Upcoming Section C; the LARE in general

Landscape Architecture for Landscape Architects Forums PROFESSIONAL PRACTICE Upcoming Section C; the LARE in general

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    HI Everybody,

    First of all it is very comforting to to see everyone expressing the same anxieties and frustrations about the LARE and CLARB that I have long felt. Someone said we are their “piggy bank”. Hahaa so true. I could on and on about that, but….

    Anyway I have several points of discussion, respond to any or all that you like:

    A– I am taking Section C in 2 weeks. Can anyone relay what the format of the 4 vignettes is, ie.. are there 2 site design vignettes, (the smaller scale, more detailed ones), and 2 planning vignettes (the 100 scale, larger ones), or 1 and 3,, etc..?

    B– I am preparing hard, but still find it so difficult to synthesize a correct design and get it on paper within the time frame. Specifically parking & vehic design, which I don’t ever do at work, much less by hand!  So I’m just so sloooow at it, (ever heard of analysis paralysis?)  Does anyone have any tips for speeding up my process?

    C– I passed the 3 multiple choice sections 2 years ago. I studied hard, but was stil shocked that I passed all 3 on the first try! . So, that’s good, but also now the clock is ticking  – the 5 year window – so I have huge pressure to pass C and E, not the least reasons of which is financially. (Could these tests get any more expensive?? grrrrrr)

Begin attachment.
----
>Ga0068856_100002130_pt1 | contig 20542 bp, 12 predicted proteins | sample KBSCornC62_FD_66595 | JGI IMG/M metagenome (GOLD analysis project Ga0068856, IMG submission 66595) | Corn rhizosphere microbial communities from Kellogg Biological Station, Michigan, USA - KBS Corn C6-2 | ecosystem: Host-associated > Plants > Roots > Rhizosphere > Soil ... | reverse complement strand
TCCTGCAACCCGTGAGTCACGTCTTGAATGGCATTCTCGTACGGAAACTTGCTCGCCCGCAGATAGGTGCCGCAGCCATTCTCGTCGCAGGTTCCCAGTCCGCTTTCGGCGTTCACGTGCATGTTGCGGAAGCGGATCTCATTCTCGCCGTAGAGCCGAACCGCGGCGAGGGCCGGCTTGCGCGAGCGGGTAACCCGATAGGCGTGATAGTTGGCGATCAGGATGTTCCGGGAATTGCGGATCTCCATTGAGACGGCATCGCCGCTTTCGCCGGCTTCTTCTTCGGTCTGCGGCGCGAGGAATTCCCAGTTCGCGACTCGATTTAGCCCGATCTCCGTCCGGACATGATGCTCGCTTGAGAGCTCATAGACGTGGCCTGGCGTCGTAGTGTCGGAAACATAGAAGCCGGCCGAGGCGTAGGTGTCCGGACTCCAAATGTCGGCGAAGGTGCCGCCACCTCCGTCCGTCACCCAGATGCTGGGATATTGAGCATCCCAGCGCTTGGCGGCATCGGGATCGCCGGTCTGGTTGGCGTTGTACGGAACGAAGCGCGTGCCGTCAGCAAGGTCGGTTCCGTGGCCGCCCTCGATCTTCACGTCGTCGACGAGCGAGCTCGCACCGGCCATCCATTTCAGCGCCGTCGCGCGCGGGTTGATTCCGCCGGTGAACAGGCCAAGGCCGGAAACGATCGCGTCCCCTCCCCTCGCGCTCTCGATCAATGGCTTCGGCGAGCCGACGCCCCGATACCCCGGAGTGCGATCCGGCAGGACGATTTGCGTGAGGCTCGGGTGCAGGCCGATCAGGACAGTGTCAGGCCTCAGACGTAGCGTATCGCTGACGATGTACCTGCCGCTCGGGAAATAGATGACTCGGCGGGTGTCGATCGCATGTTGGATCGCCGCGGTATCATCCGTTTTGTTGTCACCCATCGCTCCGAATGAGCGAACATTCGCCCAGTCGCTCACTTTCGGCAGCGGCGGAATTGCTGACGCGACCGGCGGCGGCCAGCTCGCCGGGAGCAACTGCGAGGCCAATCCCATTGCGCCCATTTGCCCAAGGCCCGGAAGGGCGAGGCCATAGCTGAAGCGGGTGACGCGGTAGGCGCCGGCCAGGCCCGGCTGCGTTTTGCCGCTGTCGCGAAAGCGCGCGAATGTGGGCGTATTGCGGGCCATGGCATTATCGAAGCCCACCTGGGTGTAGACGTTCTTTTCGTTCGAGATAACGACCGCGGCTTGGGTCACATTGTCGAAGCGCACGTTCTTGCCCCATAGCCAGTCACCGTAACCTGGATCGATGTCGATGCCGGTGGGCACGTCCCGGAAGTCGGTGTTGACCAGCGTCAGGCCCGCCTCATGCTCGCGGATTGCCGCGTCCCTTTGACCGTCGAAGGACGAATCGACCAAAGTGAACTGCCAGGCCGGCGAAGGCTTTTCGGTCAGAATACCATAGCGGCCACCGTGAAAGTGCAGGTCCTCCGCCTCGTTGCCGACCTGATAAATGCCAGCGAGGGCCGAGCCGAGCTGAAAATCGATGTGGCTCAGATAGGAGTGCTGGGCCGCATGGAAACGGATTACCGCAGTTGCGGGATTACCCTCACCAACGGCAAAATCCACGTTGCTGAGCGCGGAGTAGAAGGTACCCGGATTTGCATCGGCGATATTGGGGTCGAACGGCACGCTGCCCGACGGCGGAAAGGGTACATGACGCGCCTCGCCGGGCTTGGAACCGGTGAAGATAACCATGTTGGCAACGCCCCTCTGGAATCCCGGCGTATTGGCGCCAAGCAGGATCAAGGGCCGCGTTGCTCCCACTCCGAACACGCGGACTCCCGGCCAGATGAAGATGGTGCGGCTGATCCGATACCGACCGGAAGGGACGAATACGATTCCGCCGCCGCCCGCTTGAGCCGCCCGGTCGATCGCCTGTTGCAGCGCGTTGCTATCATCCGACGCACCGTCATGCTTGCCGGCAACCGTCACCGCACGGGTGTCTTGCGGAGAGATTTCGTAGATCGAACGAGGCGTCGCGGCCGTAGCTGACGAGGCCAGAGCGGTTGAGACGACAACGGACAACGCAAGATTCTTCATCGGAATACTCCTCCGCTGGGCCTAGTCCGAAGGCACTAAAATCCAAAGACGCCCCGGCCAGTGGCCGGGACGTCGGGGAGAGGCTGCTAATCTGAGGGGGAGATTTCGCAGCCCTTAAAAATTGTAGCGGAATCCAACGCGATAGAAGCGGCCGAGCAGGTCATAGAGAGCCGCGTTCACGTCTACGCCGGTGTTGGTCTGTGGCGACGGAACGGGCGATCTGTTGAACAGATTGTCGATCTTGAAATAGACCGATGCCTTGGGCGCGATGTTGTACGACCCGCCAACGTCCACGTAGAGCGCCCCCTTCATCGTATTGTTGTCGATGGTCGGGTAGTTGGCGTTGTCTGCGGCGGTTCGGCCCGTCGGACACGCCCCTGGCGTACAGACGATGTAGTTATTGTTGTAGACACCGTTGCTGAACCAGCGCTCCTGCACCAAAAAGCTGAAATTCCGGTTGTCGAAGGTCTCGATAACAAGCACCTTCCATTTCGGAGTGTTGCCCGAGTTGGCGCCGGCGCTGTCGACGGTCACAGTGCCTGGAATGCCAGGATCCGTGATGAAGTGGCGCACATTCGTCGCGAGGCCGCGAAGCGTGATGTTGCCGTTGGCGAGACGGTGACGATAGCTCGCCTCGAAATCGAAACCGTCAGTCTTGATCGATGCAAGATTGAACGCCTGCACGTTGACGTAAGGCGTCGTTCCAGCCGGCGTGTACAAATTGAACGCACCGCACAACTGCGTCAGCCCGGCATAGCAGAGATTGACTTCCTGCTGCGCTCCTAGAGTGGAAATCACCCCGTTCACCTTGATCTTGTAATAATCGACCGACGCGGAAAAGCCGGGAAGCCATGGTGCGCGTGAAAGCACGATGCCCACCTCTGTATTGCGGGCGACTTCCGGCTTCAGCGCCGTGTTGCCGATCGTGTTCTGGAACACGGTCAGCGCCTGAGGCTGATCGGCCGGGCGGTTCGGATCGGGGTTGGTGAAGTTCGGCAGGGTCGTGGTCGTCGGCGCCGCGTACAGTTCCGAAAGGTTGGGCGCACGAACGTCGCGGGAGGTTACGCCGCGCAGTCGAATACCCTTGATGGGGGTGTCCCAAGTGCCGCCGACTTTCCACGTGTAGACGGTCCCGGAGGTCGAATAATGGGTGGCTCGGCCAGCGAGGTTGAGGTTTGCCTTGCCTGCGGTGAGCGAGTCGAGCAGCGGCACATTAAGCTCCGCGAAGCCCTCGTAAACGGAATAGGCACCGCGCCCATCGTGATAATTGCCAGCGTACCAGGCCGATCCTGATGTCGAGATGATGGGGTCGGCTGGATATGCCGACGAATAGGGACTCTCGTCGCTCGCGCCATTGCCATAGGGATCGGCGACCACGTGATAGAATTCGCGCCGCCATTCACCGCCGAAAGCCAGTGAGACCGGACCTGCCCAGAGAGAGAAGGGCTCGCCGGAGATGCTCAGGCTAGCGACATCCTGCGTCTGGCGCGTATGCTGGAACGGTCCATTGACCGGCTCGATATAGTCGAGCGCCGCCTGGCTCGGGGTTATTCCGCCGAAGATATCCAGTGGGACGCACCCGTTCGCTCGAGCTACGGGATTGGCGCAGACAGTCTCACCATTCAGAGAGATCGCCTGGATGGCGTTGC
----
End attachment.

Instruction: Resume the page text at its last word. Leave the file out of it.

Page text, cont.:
Has anybody ever not been able to pass them all within 5 years? Did you start over? I can’t imagine starting over, I would never pass the multiple choices ones that easily again. And the cost.. ugh! Did anybody just decide to cut their losses and give up? I just ask b/c if I don’t pass section C coming up, I really don’t know what I should do.

    Thanks everyone

    Andrew Garulay, RLA

    The trick to it is to keep it simple. No one is grading you on creativity or artistry, only that you are technically correct. Concentrate on the information that they supply to you. It is as much about following directions as anything else.

    Tanya Olson

    I’m right there with you. I’m pretty sure no who has taken the exams can pass on any specific information at all about the test or format.

    I’m having trouble getting practice vignette C-2 done in time too – I did cut my time by about 25 minutes today by drawing the townhouses as a block rather than the individual units, getting my layout done, then drawing the wall delineations in the ink stage. Still 10 minutes over time. Its the hardest one for me and there are TWO measured plans required in ONE hour!!!

    I’m concerned (perhaps overly so?) that we’ll get docked for the slightest mismeasurement, turn radii and all…. As for parking lots – I’ve kind of picked one type of parking lot design (which, like you, I rarely do) and go with it. I missed the review session on Land8 because I had a project deadline….so, yes, any advice is appreciated.

    Andrew G – I have been specifically following your instructions to FOLLOW THE DIRECTIONS and DO WHAT THE REFERENCE MANUAL SAYS. If you can meet all of the requirements on the sheet and meet all of the reference manual requirements will you pass? I’m pretty precise but the ‘passing’ sections that uploaded with the practice vignettes, though not exactly sloppy, are definately not hardlined. Any comments or advice?

    Scott Lebsack